How did the republic’s first statesmen and jurists understand the nature and scope of the President’s discretionary authority? In this session, Kate Brown describes the origins and expansive scope of the King’s royal prerogative. America’s framers, she argues, assumed that their republican institutions inherited much of the British monarch’s prerogative power, but that discretionary authority was diffused through newly instituted separation of powers and federalism principles. After detailing the nature of the King’s prerogative and how the U.S. Constitution divided our royal inheritance between the executive and judicial branches, she then demonstrates how the U.S. Supreme Court resolved the first major judicial challenge to the executive’s discretionary authority. In Marbury v. Madison (U.S. 1803), the Court simultaneously upheld a robust presidential prerogative power while imposing specific legal boundaries on the executive’s discretion.
10:15 A Republican Monarch of Sorts: Federalist Concepts of Executive Authority
Edward J. Larson, Ph.D., J.D.

Legitimate debate swirls over the proper extent of executive authority in the United States presidency. Turning to originalism does not clarify the matter. Uncertainty has existed since the beginning. The Constitution can be interpreted to create an imperial presidency limited only by the Republican virtue supposedly manifest in the man who would surely first hold that role, George Washington. From the outset, anti-federalists and other critics charged that the office was potentially too powerful to entrust to any one man – other than Washington. Yet when he assumed the office, he did not limit that power; and the people accepted his strong hand (such as in the execution of the Indian wars conducted during this term in office) because they generally approved of his policies – that is, until his trusted agent, Chief Justice John Jay, negotiated a widely unpopular treaty with England that shook the presidency and empowered the opposition. Yet the Constitution also contains potential restraints on the presidency and burdens that office with a powerful senate that was envisioned to act as an independent executive council in addition to as a purely legislative branch. Even under Washington, the Senate used its powers to push back. Edward Larson’s presentation will explore the clashing vision of a republican executive that emerged from the Constitutional Convention and was established by the actions of Washington as the first President. It was this first federal administration, more than the bare words of the Constitution, which gave body to the distinctly American executive. In less trusted hands, however, under the administration of John Adams, popular opposition to a heavy-handed executive spawned a political response that overthrew the Federalist dynasty and brought in Republican rule on Thomas Jefferson. In fundamental terms, however, the presidential powers assumed by Washington became the basis for the modern American executive.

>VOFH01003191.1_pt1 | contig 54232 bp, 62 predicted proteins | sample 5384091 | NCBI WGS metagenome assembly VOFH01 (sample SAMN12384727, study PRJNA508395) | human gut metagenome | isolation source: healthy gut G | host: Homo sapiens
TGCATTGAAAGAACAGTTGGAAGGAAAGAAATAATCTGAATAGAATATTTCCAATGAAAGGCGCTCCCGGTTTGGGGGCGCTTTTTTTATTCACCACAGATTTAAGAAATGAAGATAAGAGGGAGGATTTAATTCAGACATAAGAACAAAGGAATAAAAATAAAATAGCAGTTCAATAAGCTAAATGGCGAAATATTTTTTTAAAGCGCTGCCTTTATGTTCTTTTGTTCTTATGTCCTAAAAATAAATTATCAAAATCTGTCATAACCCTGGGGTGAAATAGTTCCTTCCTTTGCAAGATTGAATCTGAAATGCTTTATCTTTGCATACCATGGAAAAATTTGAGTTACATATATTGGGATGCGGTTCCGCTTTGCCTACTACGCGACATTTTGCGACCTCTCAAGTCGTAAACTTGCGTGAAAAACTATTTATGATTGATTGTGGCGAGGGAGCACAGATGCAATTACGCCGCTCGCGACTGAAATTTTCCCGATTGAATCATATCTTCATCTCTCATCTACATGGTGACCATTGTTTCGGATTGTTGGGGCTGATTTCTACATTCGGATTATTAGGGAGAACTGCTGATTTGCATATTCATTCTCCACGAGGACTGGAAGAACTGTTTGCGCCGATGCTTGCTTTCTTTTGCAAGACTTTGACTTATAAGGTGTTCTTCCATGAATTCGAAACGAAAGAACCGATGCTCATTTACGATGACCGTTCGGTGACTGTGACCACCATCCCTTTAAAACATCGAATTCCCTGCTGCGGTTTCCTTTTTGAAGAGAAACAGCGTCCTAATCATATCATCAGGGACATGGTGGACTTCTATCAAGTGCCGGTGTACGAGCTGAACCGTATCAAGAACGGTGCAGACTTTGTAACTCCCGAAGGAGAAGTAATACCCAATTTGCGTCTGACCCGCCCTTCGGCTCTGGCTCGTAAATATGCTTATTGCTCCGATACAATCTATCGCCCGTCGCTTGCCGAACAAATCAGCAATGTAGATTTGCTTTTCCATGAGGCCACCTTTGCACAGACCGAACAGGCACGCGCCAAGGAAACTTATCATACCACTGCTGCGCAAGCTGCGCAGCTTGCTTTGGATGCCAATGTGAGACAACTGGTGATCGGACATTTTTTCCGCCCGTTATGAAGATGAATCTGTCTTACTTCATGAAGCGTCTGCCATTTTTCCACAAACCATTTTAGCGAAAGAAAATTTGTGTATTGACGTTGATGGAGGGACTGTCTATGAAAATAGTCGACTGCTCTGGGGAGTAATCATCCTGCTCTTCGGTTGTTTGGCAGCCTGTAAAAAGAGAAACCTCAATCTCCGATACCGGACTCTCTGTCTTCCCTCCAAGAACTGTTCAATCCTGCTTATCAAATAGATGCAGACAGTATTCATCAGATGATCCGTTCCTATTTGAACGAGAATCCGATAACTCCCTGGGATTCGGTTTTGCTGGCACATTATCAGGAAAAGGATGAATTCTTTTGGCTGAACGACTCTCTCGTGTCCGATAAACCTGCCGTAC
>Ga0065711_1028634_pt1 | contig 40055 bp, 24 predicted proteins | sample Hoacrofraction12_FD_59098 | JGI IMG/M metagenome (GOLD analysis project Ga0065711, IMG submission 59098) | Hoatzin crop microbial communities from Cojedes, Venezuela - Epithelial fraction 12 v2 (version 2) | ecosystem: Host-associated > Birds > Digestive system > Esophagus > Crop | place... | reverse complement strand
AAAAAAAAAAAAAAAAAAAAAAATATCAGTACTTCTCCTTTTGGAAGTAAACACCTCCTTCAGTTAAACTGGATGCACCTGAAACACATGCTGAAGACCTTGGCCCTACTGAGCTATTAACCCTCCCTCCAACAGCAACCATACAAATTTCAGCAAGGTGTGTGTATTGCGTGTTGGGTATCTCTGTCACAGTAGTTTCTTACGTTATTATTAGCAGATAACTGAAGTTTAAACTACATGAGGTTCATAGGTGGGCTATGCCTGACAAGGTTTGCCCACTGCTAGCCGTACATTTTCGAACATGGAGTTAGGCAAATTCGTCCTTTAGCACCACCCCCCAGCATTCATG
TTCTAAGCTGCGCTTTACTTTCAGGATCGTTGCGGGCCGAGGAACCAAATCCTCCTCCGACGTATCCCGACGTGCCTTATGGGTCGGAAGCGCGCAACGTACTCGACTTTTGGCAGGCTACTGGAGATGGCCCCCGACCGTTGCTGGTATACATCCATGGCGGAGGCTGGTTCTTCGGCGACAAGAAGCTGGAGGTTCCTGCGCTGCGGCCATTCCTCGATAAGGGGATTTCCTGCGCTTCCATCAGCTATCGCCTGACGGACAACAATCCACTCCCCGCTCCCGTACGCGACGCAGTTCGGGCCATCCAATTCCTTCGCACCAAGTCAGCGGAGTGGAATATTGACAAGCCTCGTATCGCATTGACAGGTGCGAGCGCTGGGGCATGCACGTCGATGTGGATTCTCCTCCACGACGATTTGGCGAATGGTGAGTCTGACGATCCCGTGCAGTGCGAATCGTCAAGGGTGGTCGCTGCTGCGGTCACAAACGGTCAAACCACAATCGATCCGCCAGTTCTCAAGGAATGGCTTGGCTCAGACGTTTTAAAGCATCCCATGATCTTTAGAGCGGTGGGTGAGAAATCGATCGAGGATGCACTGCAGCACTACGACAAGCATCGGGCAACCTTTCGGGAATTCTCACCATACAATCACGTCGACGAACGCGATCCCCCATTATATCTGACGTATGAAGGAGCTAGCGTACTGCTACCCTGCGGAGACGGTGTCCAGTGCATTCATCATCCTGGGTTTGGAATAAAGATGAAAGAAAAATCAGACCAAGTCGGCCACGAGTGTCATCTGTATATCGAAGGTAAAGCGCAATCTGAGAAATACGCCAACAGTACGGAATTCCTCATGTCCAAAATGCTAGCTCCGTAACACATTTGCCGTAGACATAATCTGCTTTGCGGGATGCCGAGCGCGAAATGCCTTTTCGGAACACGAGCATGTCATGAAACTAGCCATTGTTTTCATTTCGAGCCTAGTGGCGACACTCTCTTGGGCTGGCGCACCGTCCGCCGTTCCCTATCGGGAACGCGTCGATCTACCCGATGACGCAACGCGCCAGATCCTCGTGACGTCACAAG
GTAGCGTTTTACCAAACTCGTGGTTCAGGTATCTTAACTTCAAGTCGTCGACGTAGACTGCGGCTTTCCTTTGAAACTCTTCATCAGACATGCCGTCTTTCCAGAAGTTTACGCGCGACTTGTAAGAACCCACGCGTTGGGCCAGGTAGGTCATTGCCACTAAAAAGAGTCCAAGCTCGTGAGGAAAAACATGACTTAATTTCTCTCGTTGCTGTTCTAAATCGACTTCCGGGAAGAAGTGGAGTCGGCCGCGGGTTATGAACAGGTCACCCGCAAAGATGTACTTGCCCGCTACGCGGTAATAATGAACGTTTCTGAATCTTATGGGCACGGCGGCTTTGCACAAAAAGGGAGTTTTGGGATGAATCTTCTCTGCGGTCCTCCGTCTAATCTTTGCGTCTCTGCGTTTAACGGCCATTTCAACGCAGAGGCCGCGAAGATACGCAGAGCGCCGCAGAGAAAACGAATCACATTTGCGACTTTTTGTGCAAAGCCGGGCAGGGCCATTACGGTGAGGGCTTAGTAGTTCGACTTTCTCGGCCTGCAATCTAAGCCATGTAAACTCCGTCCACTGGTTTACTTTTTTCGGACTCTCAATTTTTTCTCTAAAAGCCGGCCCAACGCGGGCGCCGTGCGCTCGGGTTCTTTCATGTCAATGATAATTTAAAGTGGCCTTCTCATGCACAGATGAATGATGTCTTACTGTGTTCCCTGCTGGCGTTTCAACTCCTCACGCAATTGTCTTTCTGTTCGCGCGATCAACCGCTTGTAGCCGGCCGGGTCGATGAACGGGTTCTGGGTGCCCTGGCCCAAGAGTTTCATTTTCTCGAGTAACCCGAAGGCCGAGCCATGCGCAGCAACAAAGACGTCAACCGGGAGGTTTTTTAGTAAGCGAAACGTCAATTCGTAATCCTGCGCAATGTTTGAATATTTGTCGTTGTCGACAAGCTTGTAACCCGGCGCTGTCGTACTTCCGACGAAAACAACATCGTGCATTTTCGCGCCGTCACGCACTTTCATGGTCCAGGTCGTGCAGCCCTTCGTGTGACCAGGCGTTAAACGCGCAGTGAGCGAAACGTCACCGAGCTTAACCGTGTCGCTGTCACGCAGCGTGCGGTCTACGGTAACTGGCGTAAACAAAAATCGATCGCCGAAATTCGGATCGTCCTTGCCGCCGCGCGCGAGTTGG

10:45 Break
11:00 Executive Power in the Early Republic: Law vs. Opinion
Jeremy D. Bailey, Ph.D.

This talk will introduce participants to key disputes about executive power in the early republic, with special attention to the removal power, the treaty power, and the prerogative power. It will also argue that Jefferson's presidency marked a key challenge to prior defenses of executive power under the Constitution. In particular, Jefferson transformed executive power by relocating its foundation away from law and toward public opinion.

11:30 Moderated Discussion

Led by Doug Bradburn, this session will feature the three speakers in conversation with the audience regarding the history of executive authority in the United States from 1789 to the Civil War.

12:30 Lunch on Founders Terrace
1:30 Today's Imperial Executive: When Presidents or Governors Do It, That Means It Is Not Illegal

From Nixon to Obama, Plus McDonnell and McAuliffe.

John W. Dean, J.D.
3:00 Break
3:15 Panel Discussion on Bush, Obama, and Prognostications on Powers of President Trump/Clinton, and the Meaning, If Any, of McDonald and McAuliffe Cases
Jeremy D. Bailey, Hon. Ken Cuccinelli, John W. Dean, Michael S. Greve, Edward J. Larson, and Ilya Somin
4:45 Optional Cocktail Reception hosted by the Virginia Law Foundation (no charge) and Optional Washington Library Tours (no charge)
6:00 Optional Private Mansion Tour (additional fee, plus guest option)



Jeremy D. Bailey, Ph.D., University of Houston